One of the persistent problems with political debate, especially nowadays, is that emotions tend to overwhelm reason. In some cases, unsound ideas with a memorable hashtag beat out more reasonable alternatives. In other cases, a scary claim — however misleading — can derail productive discourse before it even starts.
The result is that complicated issues are addressed in a reactive, slipshod fashion; thus we pay the price in the form of unintended consequences.
Take genetic testing, popularized by sites like 23andMe.com and Ancestry.com.
Many in the U.S. have flocked to these sites for a relatively inexpensive way to discover insights into their identity, from a breakdown of ethnic makeup to genetically influenced food preferences (i.e. a hatred for cilantro).
But amid troubling reports about the way these companies handle consumer data, some consumers fear that detailed genetic information might be exploited. Their concerns, it turns out, are probably warranted. One major DNA testing company was caught red-handed sharing genetic data with the FBI.
The problem is that genetic testing, a powerful clinical tool before it went retail is getting a bad name. Cue the fearmongering and misinformation — and reactive political scrambling.
In Florida, for example, incoming Speaker of the House Rep. Chris Sprowls, R-65th Dist., recently introduced House Bill 1189, which would forbid life insurance companies from considering people’s genetic information during the application process.
Should Rep. Sprowls prove successful, Florida would become the first state to institute such a ban.
Seizing on the fact that alarming anecdotes about genetic discrimination lend themselves to easy slogans and dystopian predictions, Sprowls has positioned himself as a hero on the front lines. And he has seen some early success: his bill passed through the Florida Health and Human Services Committee.
Now it sits in the Senate, where debate is expected to heat up.
Sprowls casts the issue as a no-brainer. But facts and statistical realities say otherwise.
There is already a federal law on the books prohibiting health insurance providers in the United States to use genetic information in decisions about a person's health insurance eligibility or coverage: the Genetic Information Nondiscrimination Act (GINA), passed after 14 years of deliberation. While GINA does not apply to life, long-term care, and disability insurance, there is no evidence that genetic discrimination is actually taking place even in those cases.
The very accusation that we live in this kind of genetic dystopia is big.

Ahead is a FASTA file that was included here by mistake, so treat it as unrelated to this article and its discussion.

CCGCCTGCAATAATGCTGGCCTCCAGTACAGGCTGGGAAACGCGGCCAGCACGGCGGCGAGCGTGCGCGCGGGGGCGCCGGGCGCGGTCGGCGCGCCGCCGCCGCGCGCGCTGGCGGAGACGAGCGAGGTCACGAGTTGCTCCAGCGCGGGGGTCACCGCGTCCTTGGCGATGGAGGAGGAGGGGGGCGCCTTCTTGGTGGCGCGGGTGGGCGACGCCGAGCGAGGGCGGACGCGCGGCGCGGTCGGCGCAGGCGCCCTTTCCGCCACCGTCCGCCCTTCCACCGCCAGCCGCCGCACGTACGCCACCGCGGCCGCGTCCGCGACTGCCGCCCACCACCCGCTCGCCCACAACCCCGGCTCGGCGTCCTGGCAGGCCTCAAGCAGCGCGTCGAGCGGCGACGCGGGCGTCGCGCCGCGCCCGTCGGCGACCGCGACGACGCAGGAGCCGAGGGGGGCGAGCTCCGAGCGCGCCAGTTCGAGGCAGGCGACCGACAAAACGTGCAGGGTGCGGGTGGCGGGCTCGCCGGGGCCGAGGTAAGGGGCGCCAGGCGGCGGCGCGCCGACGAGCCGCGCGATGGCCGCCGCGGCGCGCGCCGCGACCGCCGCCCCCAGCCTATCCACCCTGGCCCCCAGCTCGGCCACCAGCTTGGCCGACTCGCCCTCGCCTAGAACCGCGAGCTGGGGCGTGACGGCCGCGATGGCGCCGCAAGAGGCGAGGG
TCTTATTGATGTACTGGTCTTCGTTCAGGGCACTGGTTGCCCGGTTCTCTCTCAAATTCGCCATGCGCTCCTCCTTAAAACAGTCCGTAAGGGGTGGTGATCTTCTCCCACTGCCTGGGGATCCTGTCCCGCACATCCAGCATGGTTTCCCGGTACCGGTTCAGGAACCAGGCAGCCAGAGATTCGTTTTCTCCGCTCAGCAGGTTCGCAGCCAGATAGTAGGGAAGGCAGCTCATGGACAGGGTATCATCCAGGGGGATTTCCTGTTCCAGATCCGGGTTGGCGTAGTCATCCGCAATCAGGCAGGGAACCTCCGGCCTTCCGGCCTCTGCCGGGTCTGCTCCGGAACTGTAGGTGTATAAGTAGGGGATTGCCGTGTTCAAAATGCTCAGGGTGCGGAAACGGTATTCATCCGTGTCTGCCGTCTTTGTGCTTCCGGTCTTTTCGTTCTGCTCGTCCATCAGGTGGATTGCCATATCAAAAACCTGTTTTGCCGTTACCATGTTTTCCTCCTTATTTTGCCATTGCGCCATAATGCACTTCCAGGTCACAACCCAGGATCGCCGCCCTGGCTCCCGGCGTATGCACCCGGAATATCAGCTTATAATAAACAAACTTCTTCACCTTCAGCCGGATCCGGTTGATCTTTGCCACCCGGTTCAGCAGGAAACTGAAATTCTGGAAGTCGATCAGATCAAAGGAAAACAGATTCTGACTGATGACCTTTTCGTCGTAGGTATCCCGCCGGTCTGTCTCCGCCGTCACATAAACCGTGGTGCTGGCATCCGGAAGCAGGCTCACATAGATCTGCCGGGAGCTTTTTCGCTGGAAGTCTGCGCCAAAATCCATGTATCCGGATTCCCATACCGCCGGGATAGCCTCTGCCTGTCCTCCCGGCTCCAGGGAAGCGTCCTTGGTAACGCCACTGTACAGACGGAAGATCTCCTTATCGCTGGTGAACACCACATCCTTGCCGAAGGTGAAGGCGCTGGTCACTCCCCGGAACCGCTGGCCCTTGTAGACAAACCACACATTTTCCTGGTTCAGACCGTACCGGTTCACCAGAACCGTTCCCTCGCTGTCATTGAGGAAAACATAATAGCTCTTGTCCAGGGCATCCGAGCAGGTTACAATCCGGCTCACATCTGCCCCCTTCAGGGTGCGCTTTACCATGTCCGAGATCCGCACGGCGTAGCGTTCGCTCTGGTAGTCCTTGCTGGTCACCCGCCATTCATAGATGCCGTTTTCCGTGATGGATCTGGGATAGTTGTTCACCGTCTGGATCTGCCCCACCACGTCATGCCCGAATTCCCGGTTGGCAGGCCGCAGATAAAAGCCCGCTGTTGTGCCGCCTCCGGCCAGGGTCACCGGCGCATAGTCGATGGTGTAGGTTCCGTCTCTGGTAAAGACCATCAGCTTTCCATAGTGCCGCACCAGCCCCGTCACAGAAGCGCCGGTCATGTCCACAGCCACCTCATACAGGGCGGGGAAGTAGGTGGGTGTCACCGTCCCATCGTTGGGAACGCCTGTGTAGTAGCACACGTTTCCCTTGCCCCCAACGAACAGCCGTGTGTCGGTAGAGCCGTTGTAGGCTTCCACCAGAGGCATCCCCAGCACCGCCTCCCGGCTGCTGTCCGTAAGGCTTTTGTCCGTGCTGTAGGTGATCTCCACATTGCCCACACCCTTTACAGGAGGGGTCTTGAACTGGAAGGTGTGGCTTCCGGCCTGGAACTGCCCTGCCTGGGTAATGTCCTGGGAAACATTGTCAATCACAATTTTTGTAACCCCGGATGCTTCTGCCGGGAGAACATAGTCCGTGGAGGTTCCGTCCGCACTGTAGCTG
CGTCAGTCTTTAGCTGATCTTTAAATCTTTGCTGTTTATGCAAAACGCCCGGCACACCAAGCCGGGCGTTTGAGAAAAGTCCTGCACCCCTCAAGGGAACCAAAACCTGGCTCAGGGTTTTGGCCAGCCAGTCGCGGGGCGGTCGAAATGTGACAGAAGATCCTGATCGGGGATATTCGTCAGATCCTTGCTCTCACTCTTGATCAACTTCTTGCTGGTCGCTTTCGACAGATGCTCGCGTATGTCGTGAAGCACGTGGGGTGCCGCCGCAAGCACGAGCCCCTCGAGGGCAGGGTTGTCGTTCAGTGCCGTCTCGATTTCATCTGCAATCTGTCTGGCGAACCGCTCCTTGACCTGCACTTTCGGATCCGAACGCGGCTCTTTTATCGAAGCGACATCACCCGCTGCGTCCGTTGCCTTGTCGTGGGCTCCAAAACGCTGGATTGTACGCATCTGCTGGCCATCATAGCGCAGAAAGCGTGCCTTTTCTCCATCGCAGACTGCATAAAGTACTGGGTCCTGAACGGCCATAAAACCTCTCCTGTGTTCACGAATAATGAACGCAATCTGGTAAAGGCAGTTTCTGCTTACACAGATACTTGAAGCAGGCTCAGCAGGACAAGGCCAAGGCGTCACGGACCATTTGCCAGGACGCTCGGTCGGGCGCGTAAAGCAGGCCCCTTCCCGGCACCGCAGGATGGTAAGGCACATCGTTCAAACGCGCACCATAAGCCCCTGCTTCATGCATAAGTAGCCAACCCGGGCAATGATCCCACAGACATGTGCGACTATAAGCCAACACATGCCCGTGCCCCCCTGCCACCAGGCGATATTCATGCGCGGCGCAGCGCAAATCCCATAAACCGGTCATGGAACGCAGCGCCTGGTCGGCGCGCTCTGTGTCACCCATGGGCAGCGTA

As much of a struggle as it is for some people to hear, the simple reality of market dynamics is that when insurers have less information, they have to raise premium rates because of the risk that comes with uncertainty.
Alas no one has explained this to Rep. Sprowls, even though he’s enjoyed a dynamite political career: he’s Speaker-designate of the Florida House at age 35. He doesn’t need to go fishing for press to advance his career, but he’s nonetheless adopted this DNA issue, which lends itself so readily to the "comfort the afflicted and afflict the comfortable!" mantra of irrational, fact-free debates.
In announcing the bill, Sprowls fatuously said of himself, "It’s a badge of honor to take the lead" — demonstrative of the sort of self-congratulation typical of politicians seeking to elevate their profile, and standing.
Sprowls could be eyeing the governor’s mansion in Tallahassee, given the consensus that enormously popular Fla. Gov. Ron DeSantis is already the Republican nominee for 2024.
But one wonders if there could be more at play. Sprowls’s Political Action Committee (PAC) raked in $300,000 in December alone, raising its total cash-in-hand to almost $2 million. If Sprowls is really pushing his fundraising efforts right now, some easy publicity is a good way to pry a few more dollars away from a few more donors.
Florida's PACs are notorious for "big-dollar contributions, lavish spending and curious exchanges of funds between lawmakers."
"It is the political equivalent of money laundering, albeit a legal one," public-integrity expert Tom Anderson wrote in a piece on Florida PACs.
All of this is doubtless scaring a lot of Florida Republicans who understand that the reason the Sunshine State attracts so much capital, business, tourists, and retirees is because of its conservative governance. Florida’s former GOP House Speaker Tom Feeney called his successor’s legislation "a very bad anti-consumer bill," noting that "not even California has enacted such an overreaching and burdensome government regulation."
This bill is a step backward for Florida. Large companies knowing your genetic data might evoke a knee-jerk fear response from many, but as James Madison himself wrote "a number of citizens . . . united and actuated by some common impulse of passion” must not act against “the permanent and aggregate interests of the community."
Reason needs to win out over emotions on this one.
Jared Whitley is a long-time politico who has worked in the U.S. Congress, White House, and defense industry. He is an award-winning writer, having won best blogger in the state from the Utah Society of Professional Journalists (2018) and best columnist from Best of the West (2016). He earned his MBA from Hult International Business School in Dubai. To read more of his reports — Click Here Now.
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